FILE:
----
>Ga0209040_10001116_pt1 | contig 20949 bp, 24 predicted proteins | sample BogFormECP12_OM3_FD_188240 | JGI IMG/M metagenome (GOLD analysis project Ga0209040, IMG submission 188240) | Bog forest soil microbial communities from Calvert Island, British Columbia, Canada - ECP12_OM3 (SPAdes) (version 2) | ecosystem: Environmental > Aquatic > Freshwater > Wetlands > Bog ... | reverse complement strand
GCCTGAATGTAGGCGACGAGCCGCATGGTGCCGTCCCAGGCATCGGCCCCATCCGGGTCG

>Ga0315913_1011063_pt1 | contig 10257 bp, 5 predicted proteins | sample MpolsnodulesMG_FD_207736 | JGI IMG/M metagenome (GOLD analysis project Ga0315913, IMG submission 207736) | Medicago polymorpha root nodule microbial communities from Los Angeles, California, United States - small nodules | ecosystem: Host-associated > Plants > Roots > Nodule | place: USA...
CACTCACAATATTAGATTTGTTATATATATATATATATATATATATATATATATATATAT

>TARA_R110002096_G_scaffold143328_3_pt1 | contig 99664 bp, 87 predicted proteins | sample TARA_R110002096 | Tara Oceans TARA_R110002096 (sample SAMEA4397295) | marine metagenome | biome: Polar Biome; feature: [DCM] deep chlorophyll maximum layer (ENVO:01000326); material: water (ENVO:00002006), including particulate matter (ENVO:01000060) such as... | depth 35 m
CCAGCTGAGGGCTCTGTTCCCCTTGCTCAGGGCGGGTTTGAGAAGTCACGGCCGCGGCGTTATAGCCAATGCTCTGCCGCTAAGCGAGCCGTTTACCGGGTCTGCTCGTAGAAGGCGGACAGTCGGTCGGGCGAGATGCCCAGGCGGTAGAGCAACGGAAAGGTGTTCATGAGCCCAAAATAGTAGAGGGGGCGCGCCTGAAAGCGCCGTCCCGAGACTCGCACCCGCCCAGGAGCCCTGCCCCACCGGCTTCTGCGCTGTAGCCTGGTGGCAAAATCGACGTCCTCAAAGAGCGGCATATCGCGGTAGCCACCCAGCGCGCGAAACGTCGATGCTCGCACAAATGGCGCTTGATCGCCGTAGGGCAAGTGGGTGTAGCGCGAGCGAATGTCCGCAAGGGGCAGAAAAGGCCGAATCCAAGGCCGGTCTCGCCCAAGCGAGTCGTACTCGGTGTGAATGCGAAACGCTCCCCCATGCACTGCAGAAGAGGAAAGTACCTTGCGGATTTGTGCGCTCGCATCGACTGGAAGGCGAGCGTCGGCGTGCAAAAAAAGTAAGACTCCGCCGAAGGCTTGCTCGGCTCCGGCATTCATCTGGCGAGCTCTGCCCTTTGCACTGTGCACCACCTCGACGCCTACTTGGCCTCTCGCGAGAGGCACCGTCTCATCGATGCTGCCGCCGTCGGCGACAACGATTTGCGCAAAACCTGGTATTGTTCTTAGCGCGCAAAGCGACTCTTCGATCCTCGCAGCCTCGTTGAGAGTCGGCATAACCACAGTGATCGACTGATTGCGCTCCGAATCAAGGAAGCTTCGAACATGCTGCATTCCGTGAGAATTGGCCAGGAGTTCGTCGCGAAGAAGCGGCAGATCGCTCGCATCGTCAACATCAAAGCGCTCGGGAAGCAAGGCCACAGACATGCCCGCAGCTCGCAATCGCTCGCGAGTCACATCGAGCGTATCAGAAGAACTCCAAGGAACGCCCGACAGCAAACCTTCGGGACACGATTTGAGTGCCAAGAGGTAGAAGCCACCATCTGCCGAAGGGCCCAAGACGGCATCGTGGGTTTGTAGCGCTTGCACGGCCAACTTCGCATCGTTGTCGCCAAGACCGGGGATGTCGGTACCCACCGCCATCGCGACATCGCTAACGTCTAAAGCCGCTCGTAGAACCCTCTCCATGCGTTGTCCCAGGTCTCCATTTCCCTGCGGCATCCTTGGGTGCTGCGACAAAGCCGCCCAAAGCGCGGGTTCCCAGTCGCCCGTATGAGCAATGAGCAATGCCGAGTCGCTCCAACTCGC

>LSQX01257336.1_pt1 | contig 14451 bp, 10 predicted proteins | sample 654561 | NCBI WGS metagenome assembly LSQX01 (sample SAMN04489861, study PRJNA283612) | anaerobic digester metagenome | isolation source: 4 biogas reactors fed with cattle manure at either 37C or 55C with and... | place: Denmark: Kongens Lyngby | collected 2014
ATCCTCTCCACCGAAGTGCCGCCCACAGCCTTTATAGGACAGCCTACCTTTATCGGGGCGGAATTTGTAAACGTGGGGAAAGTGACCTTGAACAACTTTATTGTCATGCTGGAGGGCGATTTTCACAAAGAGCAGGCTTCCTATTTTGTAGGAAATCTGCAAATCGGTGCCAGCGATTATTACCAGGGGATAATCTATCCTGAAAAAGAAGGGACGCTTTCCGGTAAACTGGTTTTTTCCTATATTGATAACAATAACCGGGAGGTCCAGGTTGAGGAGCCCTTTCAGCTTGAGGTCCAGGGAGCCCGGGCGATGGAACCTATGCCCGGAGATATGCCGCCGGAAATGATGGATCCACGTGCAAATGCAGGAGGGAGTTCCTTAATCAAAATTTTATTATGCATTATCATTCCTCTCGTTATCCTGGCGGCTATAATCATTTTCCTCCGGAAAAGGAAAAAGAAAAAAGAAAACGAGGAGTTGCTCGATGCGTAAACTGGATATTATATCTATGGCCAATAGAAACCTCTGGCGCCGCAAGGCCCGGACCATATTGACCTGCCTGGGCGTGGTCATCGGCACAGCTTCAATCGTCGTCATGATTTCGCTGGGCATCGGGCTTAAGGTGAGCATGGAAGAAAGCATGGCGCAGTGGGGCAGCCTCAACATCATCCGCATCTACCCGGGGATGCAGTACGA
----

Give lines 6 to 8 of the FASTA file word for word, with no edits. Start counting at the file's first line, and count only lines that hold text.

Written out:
CCAGCTGAGGGCTCTGTTCCCCTTGCTCAGGGCGGGTTTGAGAAGTCACGGCCGCGGCGTTATAGCCAATGCTCTGCCGCTAAGCGAGCCGTTTACCGGGTCTGCTCGTAGAAGGCGGACAGTCGGTCGGGCGAGATGCCCAGGCGGTAGAGCAACGGAAAGGTGTTCATGAGCCCAAAATAGTAGAGGGGGCGCGCCTGAAAGCGCCGTCCCGAGACTCGCACCCGCCCAGGAGCCCTGCCCCACCGGCTTCTGCGCTGTAGCCTGGTGGCAAAATCGACGTCCTCAAAGAGCGGCATATCGCGGTAGCCACCCAGCGCGCGAAACGTCGATGCTCGCACAAATGGCGCTTGATCGCCGTAGGGCAAGTGGGTGTAGCGCGAGCGAATGTCCGCAAGGGGCAGAAAAGGCCGAATCCAAGGCCGGTCTCGCCCAAGCGAGTCGTACTCGGTGTGAATGCGAAACGCTCCCCCATGCACTGCAGAAGAGGAAAGTACCTTGCGGATTTGTGCGCTCGCATCGACTGGAAGGCGAGCGTCGGCGTGCAAAAAAAGTAAGACTCCGCCGAAGGCTTGCTCGGCTCCGGCATTCATCTGGCGAGCTCTGCCCTTTGCACTGTGCACCACCTCGACGCCTACTTGGCCTCTCGCGAGAGGCACCGTCTCATCGATGCTGCCGCCGTCGGCGACAACGATTTGCGCAAAACCTGGTATTGTTCTTAGCGCGCAAAGCGACTCTTCGATCCTCGCAGCCTCGTTGAGAGTCGGCATAACCACAGTGATCGACTGATTGCGCTCCGAATCAAGGAAGCTTCGAACATGCTGCATTCCGTGAGAATTGGCCAGGAGTTCGTCGCGAAGAAGCGGCAGATCGCTCGCATCGTCAACATCAAAGCGCTCGGGAAGCAAGGCCACAGACATGCCCGCAGCTCGCAATCGCTCGCGAGTCACATCGAGCGTATCAGAAGAACTCCAAGGAACGCCCGACAGCAAACCTTCGGGACACGATTTGAGTGCCAAGAGGTAGAAGCCACCATCTGCCGAAGGGCCCAAGACGGCATCGTGGGTTTGTAGCGCTTGCACGGCCAACTTCGCATCGTTGTCGCCAAGACCGGGGATGTCGGTACCCACCGCCATCGCGACATCGCTAACGTCTAAAGCCGCTCGTAGAACCCTCTCCATGCGTTGTCCCAGGTCTCCATTTCCCTGCGGCATCCTTGGGTGCTGCGACAAAGCCGCCCAAAGCGCGGGTTCCCAGTCGCCCGTATGAGCAATGAGCAATGCCGAGTCGCTCCAACTCGC

>LSQX01257336.1_pt1 | contig 14451 bp, 10 predicted proteins | sample 654561 | NCBI WGS metagenome assembly LSQX01 (sample SAMN04489861, study PRJNA283612) | anaerobic digester metagenome | isolation source: 4 biogas reactors fed with cattle manure at either 37C or 55C with and... | place: Denmark: Kongens Lyngby | collected 2014
ATCCTCTCCACCGAAGTGCCGCCCACAGCCTTTATAGGACAGCCTACCTTTATCGGGGCGGAATTTGTAAACGTGGGGAAAGTGACCTTGAACAACTTTATTGTCATGCTGGAGGGCGATTTTCACAAAGAGCAGGCTTCCTATTTTGTAGGAAATCTGCAAATCGGTGCCAGCGATTATTACCAGGGGATAATCTATCCTGAAAAAGAAGGGACGCTTTCCGGTAAACTGGTTTTTTCCTATATTGATAACAATAACCGGGAGGTCCAGGTTGAGGAGCCCTTTCAGCTTGAGGTCCAGGGAGCCCGGGCGATGGAACCTATGCCCGGAGATATGCCGCCGGAAATGATGGATCCACGTGCAAATGCAGGAGGGAGTTCCTTAATCAAAATTTTATTATGCATTATCATTCCTCTCGTTATCCTGGCGGCTATAATCATTTTCCTCCGGAAAAGGAAAAAGAAAAAAGAAAACGAGGAGTTGCTCGATGCGTAAACTGGATATTATATCTATGGCCAATAGAAACCTCTGGCGCCGCAAGGCCCGGACCATATTGACCTGCCTGGGCGTGGTCATCGGCACAGCTTCAATCGTCGTCATGATTTCGCTGGGCATCGGGCTTAAGGTGAGCATGGAAGAAAGCATGGCGCAGTGGGGCAGCCTCAACATCATCCGCATCTACCCGGGGATGCAGTACGA